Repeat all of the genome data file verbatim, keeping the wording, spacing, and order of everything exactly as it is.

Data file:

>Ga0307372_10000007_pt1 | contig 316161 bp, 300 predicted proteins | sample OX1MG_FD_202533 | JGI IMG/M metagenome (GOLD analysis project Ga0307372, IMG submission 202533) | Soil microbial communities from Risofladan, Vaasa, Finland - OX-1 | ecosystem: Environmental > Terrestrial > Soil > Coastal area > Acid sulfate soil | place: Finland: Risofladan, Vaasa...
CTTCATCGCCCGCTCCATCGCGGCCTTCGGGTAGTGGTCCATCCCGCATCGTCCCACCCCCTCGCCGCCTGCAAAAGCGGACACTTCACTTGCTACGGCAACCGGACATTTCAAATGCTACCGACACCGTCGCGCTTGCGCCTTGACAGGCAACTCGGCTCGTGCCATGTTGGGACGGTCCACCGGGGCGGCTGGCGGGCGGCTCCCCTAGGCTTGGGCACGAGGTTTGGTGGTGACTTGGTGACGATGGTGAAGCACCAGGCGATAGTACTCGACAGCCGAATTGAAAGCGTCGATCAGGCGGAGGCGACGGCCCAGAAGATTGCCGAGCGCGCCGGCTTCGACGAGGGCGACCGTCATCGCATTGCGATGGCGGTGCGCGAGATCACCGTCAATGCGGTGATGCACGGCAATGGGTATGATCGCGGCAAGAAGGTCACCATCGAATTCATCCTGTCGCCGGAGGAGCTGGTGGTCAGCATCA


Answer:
>Ga0307372_10000007_pt1 | contig 316161 bp, 300 predicted proteins | sample OX1MG_FD_202533 | JGI IMG/M metagenome (GOLD analysis project Ga0307372, IMG submission 202533) | Soil microbial communities from Risofladan, Vaasa, Finland - OX-1 | ecosystem: Environmental > Terrestrial > Soil > Coastal area > Acid sulfate soil | place: Finland: Risofladan, Vaasa...
CTTCATCGCCCGCTCCATCGCGGCCTTCGGGTAGTGGTCCATCCCGCATCGTCCCACCCCCTCGCCGCCTGCAAAAGCGGACACTTCACTTGCTACGGCAACCGGACATTTCAAATGCTACCGACACCGTCGCGCTTGCGCCTTGACAGGCAACTCGGCTCGTGCCATGTTGGGACGGTCCACCGGGGCGGCTGGCGGGCGGCTCCCCTAGGCTTGGGCACGAGGTTTGGTGGTGACTTGGTGACGATGGTGAAGCACCAGGCGATAGTACTCGACAGCCGAATTGAAAGCGTCGATCAGGCGGAGGCGACGGCCCAGAAGATTGCCGAGCGCGCCGGCTTCGACGAGGGCGACCGTCATCGCATTGCGATGGCGGTGCGCGAGATCACCGTCAATGCGGTGATGCACGGCAATGGGTATGATCGCGGCAAGAAGGTCACCATCGAATTCATCCTGTCGCCGGAGGAGCTGGTGGTCAGCATCA